It was certainly easier for Edwards to face Rispone in the runoff than some of the other Republican statewide elected officials who decided not to enter the race.  U.S. Senator John Kennedy, Lt. Governor Billy Nungesser, Attorney General Jeff Landry and State Treasurer John Schroder decided to maintain their current positions instead of challenging Edwards. Any of them would have been a stronger runoff opponent against Edwards than Rispone for they had already been elected to statewide office.

Another potentially strong candidate would have been 1st District Congressman Steve Scalise of Metairie, who serves as the House Republican Whip. Scalise would have been a very difficult candidate for Edwards to face. In fact, President Trump used a ride on Air Force One to try to convince Scalise to enter the race. It was to no avail since Scalise decided to stay in Congress with the hopes of eventually being elected Majority Leader or Speaker of the House if the GOP takes back control of the lower chamber.

While Edwards was indeed fortunate with his opponents in both of his victories, his talent as a candidate cannot be overlooked. He performed well in the debates and his ability as a communicator has greatly improved during his time as Governor. He ran an aggressive campaign that attacked his GOP opponents on issues such as Medicaid expansion, teacher pay raises, and school lunches.

Not only did Rispone not effectively respond to the attacks from Edwards and the Gumbo PAC, an outside group that was very active in the race, but his campaign did not appropriately exploit the many issues that were vulnerabilities for Governor Edwards. For example, Louisiana is the only state in the nation to lose jobs in the last year and is one of only eight states to lose population. Many families have been split due to the poor economic conditions in the state. This situation has created tremendous hardships throughout Louisiana.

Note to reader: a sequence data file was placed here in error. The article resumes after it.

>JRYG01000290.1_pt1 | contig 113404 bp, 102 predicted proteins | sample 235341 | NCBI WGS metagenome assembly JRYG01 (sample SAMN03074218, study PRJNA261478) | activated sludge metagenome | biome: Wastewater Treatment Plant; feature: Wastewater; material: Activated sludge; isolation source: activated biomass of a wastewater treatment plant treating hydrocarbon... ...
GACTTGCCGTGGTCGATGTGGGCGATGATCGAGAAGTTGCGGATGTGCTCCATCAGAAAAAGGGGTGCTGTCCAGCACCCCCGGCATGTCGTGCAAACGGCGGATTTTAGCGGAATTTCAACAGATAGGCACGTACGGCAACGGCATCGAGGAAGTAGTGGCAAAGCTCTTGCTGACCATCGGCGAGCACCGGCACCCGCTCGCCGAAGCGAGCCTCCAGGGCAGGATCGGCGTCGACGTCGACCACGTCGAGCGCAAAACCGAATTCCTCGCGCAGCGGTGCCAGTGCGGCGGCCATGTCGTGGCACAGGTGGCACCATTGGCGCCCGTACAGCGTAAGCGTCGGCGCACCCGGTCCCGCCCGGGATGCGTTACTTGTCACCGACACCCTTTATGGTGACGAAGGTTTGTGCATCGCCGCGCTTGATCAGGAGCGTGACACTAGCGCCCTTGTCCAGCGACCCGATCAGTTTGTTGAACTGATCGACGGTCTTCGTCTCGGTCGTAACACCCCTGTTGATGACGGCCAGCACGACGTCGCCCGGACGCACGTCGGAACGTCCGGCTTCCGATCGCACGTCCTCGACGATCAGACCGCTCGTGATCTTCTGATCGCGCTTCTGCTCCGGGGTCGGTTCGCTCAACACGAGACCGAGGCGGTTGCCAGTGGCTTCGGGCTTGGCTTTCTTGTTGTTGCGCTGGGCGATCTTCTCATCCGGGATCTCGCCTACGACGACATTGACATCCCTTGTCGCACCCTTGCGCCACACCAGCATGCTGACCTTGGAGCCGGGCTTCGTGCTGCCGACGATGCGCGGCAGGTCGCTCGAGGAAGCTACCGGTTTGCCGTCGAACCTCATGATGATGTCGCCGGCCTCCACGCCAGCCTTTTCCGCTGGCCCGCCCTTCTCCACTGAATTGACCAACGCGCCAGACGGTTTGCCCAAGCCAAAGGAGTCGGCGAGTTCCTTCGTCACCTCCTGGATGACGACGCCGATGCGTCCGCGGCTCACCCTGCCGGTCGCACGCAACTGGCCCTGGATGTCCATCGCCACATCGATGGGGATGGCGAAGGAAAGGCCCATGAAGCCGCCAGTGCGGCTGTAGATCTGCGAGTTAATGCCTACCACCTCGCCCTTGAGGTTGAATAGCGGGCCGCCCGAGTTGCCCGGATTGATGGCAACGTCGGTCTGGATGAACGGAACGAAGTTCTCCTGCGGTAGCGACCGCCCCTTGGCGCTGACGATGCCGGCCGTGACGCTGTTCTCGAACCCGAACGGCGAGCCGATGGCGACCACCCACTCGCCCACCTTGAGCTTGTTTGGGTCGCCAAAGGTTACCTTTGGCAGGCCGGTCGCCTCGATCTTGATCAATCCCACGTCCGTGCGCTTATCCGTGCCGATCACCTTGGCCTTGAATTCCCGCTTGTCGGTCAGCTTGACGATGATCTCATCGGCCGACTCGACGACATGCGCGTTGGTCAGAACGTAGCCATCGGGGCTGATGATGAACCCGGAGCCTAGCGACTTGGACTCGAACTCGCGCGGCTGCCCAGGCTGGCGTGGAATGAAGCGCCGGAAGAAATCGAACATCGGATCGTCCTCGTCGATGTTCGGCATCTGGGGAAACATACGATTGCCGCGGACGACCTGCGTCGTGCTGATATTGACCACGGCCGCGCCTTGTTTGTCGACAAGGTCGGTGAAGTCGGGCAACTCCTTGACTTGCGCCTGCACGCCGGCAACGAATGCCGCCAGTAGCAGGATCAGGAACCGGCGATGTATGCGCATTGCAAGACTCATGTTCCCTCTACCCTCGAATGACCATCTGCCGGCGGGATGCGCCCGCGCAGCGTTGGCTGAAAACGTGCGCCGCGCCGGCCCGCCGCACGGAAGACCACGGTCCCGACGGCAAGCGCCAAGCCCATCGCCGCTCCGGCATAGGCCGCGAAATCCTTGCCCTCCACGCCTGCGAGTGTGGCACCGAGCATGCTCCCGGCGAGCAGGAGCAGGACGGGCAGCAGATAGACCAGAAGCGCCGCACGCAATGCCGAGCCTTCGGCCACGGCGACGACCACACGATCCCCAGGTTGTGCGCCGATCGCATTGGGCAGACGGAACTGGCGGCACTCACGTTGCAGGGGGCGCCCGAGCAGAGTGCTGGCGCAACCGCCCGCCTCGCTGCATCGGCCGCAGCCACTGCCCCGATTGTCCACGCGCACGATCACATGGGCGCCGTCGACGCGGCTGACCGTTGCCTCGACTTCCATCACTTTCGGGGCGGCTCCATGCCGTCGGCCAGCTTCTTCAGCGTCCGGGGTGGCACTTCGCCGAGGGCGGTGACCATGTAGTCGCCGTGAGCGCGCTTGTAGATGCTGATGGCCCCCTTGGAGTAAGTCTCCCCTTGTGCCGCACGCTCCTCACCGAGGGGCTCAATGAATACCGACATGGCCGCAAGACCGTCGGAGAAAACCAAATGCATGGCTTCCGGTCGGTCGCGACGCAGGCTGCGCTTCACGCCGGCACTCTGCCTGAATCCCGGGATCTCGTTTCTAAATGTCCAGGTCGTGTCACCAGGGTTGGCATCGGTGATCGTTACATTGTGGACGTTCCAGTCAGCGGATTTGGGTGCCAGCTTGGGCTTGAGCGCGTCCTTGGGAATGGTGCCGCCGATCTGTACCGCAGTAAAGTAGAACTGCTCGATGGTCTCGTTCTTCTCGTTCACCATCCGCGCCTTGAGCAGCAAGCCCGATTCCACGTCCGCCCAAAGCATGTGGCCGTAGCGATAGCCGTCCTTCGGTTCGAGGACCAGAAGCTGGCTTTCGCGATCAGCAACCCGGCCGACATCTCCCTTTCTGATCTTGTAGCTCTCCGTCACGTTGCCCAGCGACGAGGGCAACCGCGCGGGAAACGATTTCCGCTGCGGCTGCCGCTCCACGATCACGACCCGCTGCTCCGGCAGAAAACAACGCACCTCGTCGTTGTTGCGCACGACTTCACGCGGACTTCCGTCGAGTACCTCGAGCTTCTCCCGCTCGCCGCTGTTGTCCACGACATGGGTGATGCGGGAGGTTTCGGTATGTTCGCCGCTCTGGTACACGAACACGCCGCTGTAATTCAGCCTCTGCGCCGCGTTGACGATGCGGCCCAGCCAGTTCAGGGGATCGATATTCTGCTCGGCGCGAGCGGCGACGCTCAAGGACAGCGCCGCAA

Other issues that could have been addressed more forcefully by Rispone include the expansion of the state budget by $7 billion and the huge increase in state sales taxes. The surplus that the state is currently enjoying is due to the excess taxes that are collected on the citizens. In addition, the Governor’s cherished criminal justice reform was very controversial and many of the almost 2,000 prisoners released onto the streets of Louisiana were later arrested, some for serious offenses such as murder.

In the end, Edwards did enough in his campaign to prevail, despite the President’s active involvement. It helped that his opponent was inexperienced and ran a rather unimpressive campaign. While Edwards has formidable political skills, he has been quite fortunate in both of his victories to have faced relatively weak opposition.  

Jeff Crouere is a native New Orleanian and his award winning program, “Ringside Politics,” airs locally at 7:30 p.m. Fridays and at 10:00 p.m. Sundays on PBS affiliate WLAE-TV, Channel 32, and from 7-11 a.m. weekdays on WGSO 990-AM & He is a political columnist, the author of America's Last Chance and provides regular commentaries on the Jeff Crouere YouTube channel and on For more information, email him at

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Jeff Crouere

Jeff Crouere is a native New Orleanian and his award winning program, Ringside Politics,” airs locally at 7:30 p.m. Fridays and at 10:00 p.m. Sundays on PBS affiliate WLAE-TV, Channel 32, and from 7-11 a.m.weekdays on WGSO 990-AM & He is a political columnist, the author of America's Last Chance and provides regular commentaries on the Jeff Crouere YouTube channel and on For more information, email him at